Government urged to give council care records plan a higher priority

Local authority chiefs have called on the government to reassess the priority it is giving to the Integrated Care Records...

Local authority chiefs have called on the government to reassess the priority it is giving to the Integrated Care Records Service, a core part of the NHS national programme for IT.

The government wants to increase joint working between the health service and local authority social care and housing organisations, which will require their IT systems to be joined up.

However, while the NHS is set to receive £2.3bn in the next three years, just £25m a year has been allocated to local authorities to address health and social care integration.

David Johnstone, director of social services at Devon County Council and chairman of the research group at the Association of Directors of Social Services, said the focus on the NHS' national ICRS programme was blighting moves towards a national electronic social care records system for local authorities.

Existing ECRS deployed across the UK already provide much of the core functionality required in the ICRS, but John Pattison, NHS director of research, last week said the NHS would take precedence over the social services electronic records.

Johnstone called for "joint working now" to develop a unified system, without which there is a risk of NHS systems being imposed on social care. Without it, Johnstone said, social services' electronic records development would grind to a halt. "What suppliers would get involved in ECRS under these circumstances?" he asked.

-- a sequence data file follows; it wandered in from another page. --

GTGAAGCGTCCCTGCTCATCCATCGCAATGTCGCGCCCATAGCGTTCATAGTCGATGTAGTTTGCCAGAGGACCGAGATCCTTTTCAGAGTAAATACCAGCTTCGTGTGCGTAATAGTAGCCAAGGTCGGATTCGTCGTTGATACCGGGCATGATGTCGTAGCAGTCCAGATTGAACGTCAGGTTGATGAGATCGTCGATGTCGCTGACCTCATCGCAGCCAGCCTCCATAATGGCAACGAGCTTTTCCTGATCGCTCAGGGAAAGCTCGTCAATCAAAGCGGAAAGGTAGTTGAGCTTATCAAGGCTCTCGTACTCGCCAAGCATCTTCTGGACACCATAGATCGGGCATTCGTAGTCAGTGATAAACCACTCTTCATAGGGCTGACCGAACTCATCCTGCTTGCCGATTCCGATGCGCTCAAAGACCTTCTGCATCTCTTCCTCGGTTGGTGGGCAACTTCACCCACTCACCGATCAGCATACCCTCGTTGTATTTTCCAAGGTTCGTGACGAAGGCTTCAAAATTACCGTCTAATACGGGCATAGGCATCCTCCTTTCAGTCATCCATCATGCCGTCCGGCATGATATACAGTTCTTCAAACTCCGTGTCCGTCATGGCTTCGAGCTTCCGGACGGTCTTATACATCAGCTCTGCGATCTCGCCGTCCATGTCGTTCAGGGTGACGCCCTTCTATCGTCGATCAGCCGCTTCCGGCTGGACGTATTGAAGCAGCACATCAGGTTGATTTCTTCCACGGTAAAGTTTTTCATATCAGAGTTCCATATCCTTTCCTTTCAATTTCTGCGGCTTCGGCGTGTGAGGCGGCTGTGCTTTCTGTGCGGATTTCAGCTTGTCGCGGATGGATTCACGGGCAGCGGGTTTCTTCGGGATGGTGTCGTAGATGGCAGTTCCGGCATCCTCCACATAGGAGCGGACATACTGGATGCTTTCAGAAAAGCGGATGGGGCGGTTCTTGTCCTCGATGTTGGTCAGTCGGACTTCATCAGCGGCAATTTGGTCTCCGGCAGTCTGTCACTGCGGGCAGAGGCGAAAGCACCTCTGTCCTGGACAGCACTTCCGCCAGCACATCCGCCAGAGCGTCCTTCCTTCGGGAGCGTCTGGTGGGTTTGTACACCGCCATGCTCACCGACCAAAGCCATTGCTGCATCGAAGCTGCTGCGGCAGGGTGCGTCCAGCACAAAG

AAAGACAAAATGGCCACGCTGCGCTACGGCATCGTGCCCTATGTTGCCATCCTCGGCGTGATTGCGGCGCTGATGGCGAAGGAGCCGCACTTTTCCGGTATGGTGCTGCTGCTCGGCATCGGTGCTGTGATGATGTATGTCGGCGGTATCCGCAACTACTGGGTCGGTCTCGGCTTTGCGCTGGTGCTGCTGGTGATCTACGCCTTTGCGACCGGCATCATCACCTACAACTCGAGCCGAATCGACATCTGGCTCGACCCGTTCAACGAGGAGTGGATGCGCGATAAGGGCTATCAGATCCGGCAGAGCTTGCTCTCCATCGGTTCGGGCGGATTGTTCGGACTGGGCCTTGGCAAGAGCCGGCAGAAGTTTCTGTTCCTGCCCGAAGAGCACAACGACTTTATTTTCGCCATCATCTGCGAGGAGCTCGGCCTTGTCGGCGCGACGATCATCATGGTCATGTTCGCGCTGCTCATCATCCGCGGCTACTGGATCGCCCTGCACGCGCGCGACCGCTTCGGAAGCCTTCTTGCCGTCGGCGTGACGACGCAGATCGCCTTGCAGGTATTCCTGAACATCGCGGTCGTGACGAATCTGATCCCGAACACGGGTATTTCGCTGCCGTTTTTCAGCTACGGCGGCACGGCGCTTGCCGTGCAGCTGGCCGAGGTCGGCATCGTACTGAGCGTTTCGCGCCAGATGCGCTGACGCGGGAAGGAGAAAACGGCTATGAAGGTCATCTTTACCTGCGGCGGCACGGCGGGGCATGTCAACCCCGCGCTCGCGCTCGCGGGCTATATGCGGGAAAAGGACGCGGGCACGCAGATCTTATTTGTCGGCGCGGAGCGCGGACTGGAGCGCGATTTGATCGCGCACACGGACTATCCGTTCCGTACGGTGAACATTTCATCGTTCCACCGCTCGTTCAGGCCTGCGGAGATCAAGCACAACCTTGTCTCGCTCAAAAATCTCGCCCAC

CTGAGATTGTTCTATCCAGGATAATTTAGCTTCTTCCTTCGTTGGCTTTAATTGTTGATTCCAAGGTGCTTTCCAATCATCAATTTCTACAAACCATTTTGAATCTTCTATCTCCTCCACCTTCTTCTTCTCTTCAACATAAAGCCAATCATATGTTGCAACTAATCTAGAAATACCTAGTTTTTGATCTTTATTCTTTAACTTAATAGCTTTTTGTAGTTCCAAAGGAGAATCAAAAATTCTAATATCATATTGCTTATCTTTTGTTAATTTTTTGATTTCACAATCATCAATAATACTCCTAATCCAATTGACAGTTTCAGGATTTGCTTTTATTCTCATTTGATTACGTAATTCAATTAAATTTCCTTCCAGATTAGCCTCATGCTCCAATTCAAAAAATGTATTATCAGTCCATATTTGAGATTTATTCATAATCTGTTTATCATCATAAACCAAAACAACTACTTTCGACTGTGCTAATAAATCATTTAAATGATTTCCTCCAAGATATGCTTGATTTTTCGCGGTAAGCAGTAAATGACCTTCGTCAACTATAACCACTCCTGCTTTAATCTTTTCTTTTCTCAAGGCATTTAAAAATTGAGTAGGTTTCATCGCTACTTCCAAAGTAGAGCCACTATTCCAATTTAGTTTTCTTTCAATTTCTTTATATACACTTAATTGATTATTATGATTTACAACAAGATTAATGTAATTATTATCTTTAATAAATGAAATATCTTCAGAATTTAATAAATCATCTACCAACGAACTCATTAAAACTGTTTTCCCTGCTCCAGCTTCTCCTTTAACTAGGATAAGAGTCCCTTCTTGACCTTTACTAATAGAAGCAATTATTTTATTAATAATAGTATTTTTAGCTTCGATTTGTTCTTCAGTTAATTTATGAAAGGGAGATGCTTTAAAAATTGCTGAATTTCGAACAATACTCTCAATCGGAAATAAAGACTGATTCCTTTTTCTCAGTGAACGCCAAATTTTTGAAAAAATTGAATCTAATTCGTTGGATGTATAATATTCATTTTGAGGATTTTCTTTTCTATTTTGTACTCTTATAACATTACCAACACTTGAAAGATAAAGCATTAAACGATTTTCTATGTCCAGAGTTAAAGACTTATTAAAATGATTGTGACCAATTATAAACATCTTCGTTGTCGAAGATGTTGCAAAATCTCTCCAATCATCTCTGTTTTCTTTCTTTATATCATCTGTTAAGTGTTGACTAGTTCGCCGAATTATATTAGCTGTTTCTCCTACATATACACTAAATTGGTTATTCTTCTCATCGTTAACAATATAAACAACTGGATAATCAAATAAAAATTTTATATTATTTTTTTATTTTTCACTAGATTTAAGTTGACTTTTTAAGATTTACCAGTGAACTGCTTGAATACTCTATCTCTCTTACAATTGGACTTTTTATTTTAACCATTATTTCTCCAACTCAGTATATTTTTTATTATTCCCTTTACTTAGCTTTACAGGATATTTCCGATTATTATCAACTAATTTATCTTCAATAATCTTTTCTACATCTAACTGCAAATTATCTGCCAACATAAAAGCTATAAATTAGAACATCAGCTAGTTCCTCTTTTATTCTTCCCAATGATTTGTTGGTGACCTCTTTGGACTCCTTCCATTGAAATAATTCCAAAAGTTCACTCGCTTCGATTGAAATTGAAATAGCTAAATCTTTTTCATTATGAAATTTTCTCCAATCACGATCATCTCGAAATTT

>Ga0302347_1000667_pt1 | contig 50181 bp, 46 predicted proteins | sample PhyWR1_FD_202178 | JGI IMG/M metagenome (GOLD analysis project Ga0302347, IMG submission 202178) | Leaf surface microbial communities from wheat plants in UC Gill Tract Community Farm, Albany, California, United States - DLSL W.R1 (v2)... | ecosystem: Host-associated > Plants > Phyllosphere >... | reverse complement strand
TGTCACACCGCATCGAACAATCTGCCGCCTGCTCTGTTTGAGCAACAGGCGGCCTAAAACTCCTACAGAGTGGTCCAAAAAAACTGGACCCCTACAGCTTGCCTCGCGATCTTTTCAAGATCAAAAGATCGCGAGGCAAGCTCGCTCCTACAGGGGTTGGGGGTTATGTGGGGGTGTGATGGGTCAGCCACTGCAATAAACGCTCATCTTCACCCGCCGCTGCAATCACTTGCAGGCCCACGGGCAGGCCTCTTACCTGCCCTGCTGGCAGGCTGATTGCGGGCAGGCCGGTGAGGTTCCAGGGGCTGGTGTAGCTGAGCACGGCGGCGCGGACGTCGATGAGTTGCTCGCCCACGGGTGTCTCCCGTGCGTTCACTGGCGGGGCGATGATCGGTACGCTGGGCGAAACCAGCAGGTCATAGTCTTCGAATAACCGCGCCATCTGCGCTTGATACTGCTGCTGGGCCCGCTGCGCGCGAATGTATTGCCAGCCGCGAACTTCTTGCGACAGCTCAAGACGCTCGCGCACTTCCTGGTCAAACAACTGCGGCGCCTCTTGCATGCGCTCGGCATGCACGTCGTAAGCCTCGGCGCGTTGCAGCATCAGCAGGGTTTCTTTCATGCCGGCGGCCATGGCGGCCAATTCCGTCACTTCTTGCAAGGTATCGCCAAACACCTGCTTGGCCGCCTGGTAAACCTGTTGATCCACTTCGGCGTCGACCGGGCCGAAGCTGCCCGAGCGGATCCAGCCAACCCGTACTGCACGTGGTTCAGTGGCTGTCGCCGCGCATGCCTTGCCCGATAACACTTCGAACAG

Local authorities were getting caught in a series of problems caused by a combination of government targets for joined-up working and the state of NHS IT, he told Computer Weekly.

NHS executives at local level do not understand the importance of IT, said Johnstone. The fragmentation of NHS and the plethora of NHS systems make it very difficult to deliver the backbone for joined up services, he added.

"The national IT strategy for health could potentially be really good because it would begin to join up NHS systems and provide an interface for local authorities, but there are risks," said Johnstone.

There is a planning blight in the NHS, which is affecting local authorities, he claimed. "When we talk about joint information systems, the NHS cannot respond," said Johnstone. Local NHS executives are using the national IT strategy as an excuse not to move, he added.

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